Wednesday, 2 May 2007

Here or Home?

9th April 2007

The last time I went on holiday was over three years ago. I went to Syria and Iraq and then came back here and have been imprisoned home eversince. The thought of going on holiday seemed far-fetched due to many reasons, financial as well as practical. It's pretty hard to explain. Anyways, I finally managed to escape my dangerously-tedious daily routine; washing dishes, making tea for guests, trying -and failing- to get some revision done.

Providence paved the way from London to Kuwait, where I will be spending the next 9 days. Boarding a British Airways flight was a novelty to me, as I have only travelled with Syrian Airlines (cheapest and lousiest). I starved myself so that I enjoy whatever food they served me. I also abstained from carrying any books on to the aeroplane in case I get distracted from enjoying the 'High Life', the entertainment program they had provided.

It was the first time that I travel by myself; I anticipated risky encounters with shady figures adding to the excitement of it all. I checked in, grabbed a bite and then I wandered around in the Duty Free section, pretending to be vaguely interested in the Lacostes and Guccis they had on offer. At last, passengers were instructed to board. The two seats near me were empty so I was able to lie across all three when I was tired. They were showing The Holiday, a heart-warming tale of uncomplicated affection, so I watched it with an ear-to-ear grin. After that, I tried to sleep but wasn't able to. By this time, the sun had gone up and we were flying over Kirkuk. I didn't know that we were to fly over Iraq on our way to Kuwait. Having realised that this was the case, I braced myself for an unexpected plunge into unstirred waters that lay in my heart. it wasn't exactly a pleasant surprise.

The little screen that was attached to each chair was showing a map of the journey and the cities we were flying over. I would look at the map and then look out of the window for a long time, scanning what I could see, breath out a heavy sigh and then look at the map again. Looking out of the window, my eyes fell on my soil. I was deeply saddened by this harsh reality; I was passing over Iraq, as if over-looking it, not showing much interest in it, choosing to restore my physical and emotional well-being not on the banks of Tigris, but amongst some of the most arrogant of nations. Engulfed by guilt, I stuck my face onto the window to get the fullest possible view, and after a few minutes of staring into the vast lands, roads and scattered buildings, my watery eyes let loose a quick, rebellious tear that ran across my cheek before I could move my face away from the window to rub my eyes.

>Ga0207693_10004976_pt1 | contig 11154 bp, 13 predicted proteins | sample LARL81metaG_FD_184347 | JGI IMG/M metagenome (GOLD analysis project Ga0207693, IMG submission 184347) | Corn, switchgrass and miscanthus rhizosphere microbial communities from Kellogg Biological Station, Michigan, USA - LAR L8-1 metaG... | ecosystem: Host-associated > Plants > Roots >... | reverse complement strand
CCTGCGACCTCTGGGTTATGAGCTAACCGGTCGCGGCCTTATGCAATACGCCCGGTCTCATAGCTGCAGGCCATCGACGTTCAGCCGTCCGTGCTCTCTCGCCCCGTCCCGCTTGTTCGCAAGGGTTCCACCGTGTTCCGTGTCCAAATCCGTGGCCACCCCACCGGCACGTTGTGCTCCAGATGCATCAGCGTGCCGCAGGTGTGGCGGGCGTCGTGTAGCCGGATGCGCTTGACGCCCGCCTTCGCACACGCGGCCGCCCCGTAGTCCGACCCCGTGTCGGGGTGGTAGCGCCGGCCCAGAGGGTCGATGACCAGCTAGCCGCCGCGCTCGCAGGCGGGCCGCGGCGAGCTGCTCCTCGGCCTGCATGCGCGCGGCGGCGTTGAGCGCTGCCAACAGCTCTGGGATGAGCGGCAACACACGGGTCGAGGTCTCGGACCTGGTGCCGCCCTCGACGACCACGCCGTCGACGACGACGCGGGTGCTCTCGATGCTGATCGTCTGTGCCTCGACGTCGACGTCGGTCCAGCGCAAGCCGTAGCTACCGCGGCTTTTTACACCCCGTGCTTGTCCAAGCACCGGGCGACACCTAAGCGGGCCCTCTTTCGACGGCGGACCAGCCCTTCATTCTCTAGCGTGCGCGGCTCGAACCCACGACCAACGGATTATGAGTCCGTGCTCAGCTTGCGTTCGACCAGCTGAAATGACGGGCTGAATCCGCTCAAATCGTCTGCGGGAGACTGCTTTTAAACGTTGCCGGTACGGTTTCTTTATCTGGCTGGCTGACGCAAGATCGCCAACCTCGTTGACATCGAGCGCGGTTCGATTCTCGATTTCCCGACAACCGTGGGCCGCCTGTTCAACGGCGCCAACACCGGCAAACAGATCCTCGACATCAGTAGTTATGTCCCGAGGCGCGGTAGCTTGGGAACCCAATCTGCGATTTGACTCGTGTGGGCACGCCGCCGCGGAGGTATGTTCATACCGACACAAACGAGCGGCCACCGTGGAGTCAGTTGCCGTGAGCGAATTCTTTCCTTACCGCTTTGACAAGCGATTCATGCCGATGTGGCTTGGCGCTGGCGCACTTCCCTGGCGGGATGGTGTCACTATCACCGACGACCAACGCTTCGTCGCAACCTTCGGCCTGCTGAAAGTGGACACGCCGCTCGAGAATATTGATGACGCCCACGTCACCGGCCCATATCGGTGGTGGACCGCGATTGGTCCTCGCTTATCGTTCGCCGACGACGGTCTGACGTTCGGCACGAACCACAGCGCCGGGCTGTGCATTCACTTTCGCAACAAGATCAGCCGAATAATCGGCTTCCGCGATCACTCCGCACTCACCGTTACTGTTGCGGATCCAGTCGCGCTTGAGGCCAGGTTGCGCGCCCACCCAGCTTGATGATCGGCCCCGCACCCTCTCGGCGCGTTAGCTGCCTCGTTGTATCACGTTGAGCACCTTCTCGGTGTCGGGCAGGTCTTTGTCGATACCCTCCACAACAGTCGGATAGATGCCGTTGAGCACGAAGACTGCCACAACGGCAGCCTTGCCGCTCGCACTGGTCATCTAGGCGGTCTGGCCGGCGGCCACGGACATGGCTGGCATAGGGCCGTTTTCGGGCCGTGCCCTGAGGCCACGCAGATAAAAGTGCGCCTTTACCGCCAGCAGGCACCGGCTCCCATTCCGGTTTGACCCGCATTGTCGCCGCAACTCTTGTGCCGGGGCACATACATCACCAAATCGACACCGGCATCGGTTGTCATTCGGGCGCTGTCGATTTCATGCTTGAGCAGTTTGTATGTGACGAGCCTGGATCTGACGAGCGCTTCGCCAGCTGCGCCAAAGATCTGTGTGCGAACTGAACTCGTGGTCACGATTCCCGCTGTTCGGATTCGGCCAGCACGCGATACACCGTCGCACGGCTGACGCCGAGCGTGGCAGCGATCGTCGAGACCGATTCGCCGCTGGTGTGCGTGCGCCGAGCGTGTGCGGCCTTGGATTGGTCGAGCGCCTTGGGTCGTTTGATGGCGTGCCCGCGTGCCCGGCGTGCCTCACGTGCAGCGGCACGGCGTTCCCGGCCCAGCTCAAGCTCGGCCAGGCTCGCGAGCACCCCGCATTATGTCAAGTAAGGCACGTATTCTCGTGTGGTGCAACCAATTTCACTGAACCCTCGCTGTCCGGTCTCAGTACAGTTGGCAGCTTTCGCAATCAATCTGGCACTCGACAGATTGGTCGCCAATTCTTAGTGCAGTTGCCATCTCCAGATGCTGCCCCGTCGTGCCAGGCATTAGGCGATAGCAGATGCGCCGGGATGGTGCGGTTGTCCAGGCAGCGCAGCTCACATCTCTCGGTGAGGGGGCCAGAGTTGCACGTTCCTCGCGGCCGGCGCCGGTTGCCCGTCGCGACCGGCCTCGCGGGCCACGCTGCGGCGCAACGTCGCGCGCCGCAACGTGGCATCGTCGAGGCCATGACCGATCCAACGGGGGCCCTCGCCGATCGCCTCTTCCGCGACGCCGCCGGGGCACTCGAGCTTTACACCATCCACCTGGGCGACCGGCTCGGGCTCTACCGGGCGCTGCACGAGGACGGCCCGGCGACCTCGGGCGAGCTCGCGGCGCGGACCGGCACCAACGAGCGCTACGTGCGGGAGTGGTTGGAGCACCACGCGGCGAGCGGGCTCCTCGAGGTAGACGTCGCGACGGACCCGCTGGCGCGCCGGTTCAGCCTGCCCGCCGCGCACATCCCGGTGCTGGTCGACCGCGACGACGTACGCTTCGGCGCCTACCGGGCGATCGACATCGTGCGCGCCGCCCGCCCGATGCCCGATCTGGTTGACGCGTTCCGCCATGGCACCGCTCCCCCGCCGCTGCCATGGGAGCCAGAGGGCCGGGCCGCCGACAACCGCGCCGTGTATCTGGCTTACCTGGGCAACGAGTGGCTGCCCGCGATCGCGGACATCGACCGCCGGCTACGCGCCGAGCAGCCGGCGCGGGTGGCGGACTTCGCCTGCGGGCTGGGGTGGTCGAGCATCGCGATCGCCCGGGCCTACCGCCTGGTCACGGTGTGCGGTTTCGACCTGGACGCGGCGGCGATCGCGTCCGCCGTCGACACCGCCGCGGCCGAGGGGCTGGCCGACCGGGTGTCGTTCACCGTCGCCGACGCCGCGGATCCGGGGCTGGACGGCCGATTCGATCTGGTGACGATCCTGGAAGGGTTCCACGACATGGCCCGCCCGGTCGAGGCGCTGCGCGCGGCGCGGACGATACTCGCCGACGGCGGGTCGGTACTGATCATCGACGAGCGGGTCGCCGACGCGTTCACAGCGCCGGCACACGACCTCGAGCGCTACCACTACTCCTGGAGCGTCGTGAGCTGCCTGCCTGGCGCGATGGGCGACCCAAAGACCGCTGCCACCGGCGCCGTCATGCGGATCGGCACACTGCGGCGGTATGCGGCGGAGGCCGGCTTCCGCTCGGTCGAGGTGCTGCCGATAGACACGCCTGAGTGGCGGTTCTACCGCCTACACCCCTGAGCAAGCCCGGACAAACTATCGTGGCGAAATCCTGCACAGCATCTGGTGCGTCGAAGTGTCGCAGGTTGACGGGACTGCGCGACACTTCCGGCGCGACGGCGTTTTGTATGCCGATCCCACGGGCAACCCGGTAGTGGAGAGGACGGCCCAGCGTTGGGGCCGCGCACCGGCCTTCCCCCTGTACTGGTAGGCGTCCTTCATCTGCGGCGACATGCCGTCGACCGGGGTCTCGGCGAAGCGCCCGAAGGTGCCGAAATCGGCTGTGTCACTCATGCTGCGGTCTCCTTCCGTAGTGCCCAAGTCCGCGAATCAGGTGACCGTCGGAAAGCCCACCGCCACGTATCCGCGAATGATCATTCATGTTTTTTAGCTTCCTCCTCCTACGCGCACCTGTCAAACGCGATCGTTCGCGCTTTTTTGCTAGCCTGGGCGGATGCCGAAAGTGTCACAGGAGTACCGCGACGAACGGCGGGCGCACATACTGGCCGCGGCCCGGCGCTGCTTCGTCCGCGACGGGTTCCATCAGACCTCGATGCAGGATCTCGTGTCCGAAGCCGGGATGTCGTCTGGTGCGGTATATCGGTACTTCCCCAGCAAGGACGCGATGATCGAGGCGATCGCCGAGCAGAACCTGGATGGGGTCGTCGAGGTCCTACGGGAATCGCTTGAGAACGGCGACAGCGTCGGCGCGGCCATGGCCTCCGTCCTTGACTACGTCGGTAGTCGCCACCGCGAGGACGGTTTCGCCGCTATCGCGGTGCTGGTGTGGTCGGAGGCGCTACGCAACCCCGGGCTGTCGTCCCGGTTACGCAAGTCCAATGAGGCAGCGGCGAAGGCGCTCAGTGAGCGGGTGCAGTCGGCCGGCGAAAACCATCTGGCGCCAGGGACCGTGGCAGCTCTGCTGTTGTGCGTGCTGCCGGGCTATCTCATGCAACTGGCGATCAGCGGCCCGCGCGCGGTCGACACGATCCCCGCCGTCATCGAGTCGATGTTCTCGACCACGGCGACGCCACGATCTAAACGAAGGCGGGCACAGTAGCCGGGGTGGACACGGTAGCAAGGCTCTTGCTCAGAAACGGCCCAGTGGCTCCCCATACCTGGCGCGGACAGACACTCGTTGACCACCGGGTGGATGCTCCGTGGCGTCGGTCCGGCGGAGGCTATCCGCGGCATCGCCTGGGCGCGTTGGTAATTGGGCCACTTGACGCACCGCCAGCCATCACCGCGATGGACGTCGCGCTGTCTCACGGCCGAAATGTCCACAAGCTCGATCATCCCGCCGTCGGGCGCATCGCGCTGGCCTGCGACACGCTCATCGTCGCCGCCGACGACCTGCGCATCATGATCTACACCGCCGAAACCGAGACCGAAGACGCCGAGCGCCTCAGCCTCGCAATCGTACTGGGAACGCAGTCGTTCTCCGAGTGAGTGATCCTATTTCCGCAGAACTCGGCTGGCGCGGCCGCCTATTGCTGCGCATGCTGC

The captain announced that we were landing in a couple of minutes, much to my relief.

I descended from the aeroplane and made my way to the Visa section. There were eight desks but only three of them were operating. After a long wait, the obnoxious Visa person thought I was funny.

"So your name is Mehdi, born in Bombay and you have a British passport. Are you Indian or Iranian?"

I was slightly surprised at how rude he was. He's supposed to be a taster of what the country and his countrymen were like.

"I'm Iraqi, it just happens that I was born there and I have this passport."

I paid the fee and made my way to the Arrivals lounge. Waiting for me there were my cousins. A few kisses and hugs and we were off.
We made our way to my uncle's house, dropped my bag and decided to head to the beach. This sense of urgency was only natural.. I love the beach and I hadn't been on a beach for over seven years. I hadn't prepared flip-flops for the sandy shores, so I had to wear my trainers. Eventually, I took them off in order to run in the water.

The day went by much slower than it would have in London. By the time it was 11 o'clock, I had gone to the beach, Marina Mall (the trendiest shopping centre in town), Tche Tche cafe and Layali Al Hilmiya Restaurant. Not only that, I even managed to get a few hours of sleep and a short visit to the local super-market.

What I like most about this place is that it feels like home.. it has the tiniest resemblance of Baghdad in terms of the city planning, the width of the roads and the cool, soothing breeze that fills the air at night.

Nothing compares to Iraq.. the deserts, the palm-trees, the dull, monotonous buildings, the crowded markets.. they're unmatched treasures of Mesopotamia.

I'll be holidaying here, in Kuwait, but it's beyond doubt that my heart lies elsewhere.. in London where i'm treated as an equal, or at Home, in Iraq, where I'm the king of the world for simply being Iraqi.

2 comments:

Anonymous said...

oy oy ya na3im lol

karroma said...

touching...i'm speechless
everytime i attempt to read any of ur blog entries...i'm on my toes...i'm so anxious and
i read it with bated breath...i don't know when my eyes will reach that very sentence which will make me weep